Vineyards & Terrior
Great wine is made in the vineyard
Kleinood is a small farm of just twelve hectares of arable land. Ten hectares are devoted to vines while the remaining two are under olive trees.
When Gerard de Villiers purchased this unique property in 2000 there were no vines on the farm. Extensive soil tests were conducted involving more than 150 inspection and sampling pits on the 13 hectares available for cultivation. These tests showed up different clay-based soil types – Tukulu, Kroonstad, Klapmuts and Witfontein. Based on the results from these exhaustive tests combined with meticulous monitoring of weather patterns and sun and wind directions the farm was divided into 23 half-hectare blocks. The soil was then deep ploughed and prepared for planting.
Terroir dictated that Shiraz be the variety of choice with a hectare, each of Viognier and Mouvèrdre for blending purposes. Tamboerskloof Viognier and Tamboerskloof Katharien Syrah Rosé have both subsequently become much sought after and highly acclaimed wines. It is pure chance that these are also Gerard’s favourite wines. “We preferred to veer away from the traditional South African and Argentinean Shiraz clones commonly planted in the Cape Wine lands. “This was mainly due to the fact that they were not certified to be virus free, and we weren’t entirely satisfied with the wine styles resulting from them,” explains Gerard.
Patience and perseverance were crucial at this critical stage. “We were subsequently able to source Rhône Syrah clones 174, 300, 470 and 747 from a laboratory that planned to generate budding eyes from scrapings made from the mother plants and propagated in a laboratory. These were guaranteed to be virus free, but we would have to wait an extra year.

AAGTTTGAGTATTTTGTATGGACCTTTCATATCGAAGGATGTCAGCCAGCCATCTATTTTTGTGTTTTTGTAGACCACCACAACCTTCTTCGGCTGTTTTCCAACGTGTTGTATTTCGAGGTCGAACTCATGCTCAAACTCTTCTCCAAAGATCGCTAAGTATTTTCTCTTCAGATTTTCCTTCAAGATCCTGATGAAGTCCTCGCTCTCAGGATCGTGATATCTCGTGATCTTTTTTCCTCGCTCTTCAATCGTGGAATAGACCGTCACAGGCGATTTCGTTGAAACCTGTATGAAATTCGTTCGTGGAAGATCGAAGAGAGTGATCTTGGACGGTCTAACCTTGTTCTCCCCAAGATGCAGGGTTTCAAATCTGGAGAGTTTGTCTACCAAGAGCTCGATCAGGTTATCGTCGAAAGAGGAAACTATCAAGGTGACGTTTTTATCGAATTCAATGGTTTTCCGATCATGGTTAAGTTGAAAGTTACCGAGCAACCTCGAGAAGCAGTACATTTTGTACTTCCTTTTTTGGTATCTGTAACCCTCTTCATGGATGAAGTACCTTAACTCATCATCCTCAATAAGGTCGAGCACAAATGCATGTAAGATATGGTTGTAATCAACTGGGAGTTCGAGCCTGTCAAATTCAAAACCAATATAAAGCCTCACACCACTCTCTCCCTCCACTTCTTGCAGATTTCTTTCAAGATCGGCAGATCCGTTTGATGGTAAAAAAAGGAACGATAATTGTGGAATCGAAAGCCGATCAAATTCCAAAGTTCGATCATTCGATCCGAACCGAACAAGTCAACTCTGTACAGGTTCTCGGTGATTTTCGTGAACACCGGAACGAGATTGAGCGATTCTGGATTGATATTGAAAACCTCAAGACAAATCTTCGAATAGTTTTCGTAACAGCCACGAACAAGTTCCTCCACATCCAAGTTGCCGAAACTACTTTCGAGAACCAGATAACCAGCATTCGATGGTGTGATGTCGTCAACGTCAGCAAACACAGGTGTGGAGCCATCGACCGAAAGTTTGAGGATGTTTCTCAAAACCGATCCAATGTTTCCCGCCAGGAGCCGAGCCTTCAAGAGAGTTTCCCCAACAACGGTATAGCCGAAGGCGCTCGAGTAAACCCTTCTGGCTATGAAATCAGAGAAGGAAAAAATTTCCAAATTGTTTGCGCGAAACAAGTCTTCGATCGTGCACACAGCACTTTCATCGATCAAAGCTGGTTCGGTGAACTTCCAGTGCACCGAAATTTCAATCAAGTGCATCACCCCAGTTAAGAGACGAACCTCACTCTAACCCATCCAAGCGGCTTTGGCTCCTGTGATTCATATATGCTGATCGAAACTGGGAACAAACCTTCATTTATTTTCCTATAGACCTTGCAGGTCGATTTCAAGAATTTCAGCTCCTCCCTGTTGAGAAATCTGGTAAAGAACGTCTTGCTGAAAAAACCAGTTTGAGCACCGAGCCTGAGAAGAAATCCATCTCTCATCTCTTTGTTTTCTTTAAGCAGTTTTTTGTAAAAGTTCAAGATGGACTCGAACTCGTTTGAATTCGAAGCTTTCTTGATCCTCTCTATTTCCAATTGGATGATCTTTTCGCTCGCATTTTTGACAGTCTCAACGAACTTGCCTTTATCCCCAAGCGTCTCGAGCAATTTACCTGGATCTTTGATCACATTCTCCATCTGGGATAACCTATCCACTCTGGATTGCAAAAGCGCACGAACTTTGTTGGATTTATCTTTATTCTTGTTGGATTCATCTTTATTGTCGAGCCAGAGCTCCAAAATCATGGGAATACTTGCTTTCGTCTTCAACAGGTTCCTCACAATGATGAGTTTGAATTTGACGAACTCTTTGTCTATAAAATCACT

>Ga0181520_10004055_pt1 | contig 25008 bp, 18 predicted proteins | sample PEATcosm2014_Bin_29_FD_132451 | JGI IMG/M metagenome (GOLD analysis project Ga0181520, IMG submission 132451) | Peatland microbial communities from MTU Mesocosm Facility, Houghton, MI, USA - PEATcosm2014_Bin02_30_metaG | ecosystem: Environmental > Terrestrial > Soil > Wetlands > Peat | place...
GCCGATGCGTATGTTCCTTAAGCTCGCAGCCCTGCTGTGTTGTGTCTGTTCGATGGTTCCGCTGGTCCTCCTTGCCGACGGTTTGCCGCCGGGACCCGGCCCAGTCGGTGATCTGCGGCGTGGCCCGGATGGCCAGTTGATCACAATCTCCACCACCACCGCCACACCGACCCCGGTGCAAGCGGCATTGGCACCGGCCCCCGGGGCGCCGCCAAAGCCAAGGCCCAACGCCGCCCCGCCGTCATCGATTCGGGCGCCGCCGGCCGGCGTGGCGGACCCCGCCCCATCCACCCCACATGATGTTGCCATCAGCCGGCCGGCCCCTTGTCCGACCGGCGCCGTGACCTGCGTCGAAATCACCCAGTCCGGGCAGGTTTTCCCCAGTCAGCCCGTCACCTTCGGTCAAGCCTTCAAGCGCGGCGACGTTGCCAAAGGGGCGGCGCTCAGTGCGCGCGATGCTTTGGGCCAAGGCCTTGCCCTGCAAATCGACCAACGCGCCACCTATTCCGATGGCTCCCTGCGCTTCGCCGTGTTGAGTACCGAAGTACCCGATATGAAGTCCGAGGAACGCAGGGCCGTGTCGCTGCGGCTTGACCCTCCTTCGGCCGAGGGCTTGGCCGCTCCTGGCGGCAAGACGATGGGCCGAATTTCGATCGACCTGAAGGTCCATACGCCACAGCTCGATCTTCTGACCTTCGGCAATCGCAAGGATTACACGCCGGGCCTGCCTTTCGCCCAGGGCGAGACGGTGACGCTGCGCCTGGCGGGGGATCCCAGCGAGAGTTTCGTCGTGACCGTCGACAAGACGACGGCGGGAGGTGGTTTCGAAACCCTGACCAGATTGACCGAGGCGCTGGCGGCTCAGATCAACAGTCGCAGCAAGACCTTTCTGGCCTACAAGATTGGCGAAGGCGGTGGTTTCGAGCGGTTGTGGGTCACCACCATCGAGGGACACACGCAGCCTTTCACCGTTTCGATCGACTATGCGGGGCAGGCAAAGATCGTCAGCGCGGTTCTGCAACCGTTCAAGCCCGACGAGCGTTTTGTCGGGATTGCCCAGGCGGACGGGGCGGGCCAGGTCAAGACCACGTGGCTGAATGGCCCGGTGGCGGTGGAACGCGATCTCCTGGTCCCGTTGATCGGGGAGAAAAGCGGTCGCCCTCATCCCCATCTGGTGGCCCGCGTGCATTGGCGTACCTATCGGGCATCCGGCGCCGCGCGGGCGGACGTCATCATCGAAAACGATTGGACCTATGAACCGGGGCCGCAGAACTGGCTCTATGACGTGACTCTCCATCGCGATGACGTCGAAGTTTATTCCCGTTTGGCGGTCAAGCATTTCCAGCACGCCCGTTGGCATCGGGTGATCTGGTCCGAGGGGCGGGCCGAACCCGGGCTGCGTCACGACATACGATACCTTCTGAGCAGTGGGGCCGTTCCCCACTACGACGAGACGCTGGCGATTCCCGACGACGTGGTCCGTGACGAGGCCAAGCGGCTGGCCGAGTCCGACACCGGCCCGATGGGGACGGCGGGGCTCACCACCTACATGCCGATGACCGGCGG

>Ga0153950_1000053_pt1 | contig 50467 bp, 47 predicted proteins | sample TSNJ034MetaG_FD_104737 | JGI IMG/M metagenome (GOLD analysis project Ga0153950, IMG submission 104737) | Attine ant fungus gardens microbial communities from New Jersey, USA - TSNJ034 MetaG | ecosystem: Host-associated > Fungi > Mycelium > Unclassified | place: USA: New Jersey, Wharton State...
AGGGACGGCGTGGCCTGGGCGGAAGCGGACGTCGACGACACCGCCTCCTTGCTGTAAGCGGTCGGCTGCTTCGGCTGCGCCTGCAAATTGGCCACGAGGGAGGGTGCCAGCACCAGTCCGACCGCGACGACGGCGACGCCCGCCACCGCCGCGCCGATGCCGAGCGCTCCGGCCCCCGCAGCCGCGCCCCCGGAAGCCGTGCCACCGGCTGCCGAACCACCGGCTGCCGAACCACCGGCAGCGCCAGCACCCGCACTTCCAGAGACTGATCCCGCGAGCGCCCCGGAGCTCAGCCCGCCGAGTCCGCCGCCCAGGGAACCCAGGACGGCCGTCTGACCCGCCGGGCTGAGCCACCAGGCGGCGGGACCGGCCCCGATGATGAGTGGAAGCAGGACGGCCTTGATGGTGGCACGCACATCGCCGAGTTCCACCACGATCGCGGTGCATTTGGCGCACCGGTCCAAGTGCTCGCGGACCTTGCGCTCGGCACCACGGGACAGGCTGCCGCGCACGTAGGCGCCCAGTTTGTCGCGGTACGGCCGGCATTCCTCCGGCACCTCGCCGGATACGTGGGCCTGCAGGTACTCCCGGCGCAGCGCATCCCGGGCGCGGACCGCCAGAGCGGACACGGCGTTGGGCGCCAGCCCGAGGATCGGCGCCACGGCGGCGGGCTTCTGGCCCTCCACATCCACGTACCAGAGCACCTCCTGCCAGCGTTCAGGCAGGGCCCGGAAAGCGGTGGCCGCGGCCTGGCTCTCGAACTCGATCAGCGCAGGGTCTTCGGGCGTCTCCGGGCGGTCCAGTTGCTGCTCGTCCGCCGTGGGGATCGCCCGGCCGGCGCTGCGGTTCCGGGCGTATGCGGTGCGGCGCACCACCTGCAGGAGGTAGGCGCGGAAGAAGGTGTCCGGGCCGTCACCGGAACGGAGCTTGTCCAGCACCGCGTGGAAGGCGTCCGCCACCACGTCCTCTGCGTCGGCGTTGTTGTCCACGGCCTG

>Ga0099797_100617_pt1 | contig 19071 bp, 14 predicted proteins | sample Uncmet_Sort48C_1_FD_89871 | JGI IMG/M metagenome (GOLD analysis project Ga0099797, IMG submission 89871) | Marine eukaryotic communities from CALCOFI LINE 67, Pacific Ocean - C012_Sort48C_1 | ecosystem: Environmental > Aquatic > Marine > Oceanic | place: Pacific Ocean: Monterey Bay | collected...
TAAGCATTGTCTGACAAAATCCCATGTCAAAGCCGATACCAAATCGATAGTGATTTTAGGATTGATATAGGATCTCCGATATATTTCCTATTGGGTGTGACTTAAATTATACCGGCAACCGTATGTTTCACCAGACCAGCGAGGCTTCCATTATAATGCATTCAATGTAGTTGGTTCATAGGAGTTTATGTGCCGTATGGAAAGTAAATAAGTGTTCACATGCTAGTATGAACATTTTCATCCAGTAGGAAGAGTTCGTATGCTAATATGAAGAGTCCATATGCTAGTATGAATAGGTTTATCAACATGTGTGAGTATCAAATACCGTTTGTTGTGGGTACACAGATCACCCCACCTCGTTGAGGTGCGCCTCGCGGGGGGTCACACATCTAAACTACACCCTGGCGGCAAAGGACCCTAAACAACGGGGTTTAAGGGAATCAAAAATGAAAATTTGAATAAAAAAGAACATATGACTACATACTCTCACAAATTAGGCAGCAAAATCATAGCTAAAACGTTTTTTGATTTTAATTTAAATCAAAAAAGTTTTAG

In order to save time, the course of action involved planting the rootstocks for later field grafting of the clonal buds. This involved a meticulous process of varying the rootstock type, the planting row widths, the plant spacing in the rows and the row directions to suit the terroir. The wild rootstock vines were allowed to grow vigorously under regular irrigation for a year, thus creating a strong root system. A year after planting the rootstock vines everything above the ground was cut off generating an incredible amount of vegetable matter. Two shoots were allowed to grow from the stump and the shoots were tied to the first wire.
A special grafting team grafted the four different clones onto both the shoots for each vine. The clonal splits in the various blocks were based on the soil characteristics and vigour potential of the soil, as well as the rootstock. After a few months it was decided which of the two shoots was the stronger, while the other was removed, thus allowing all the energy from a strong root system to feed the single shoot. Not only were these virus free vines, it was the first time that Syrah grapes from these clones had been made commercially available in South Africa.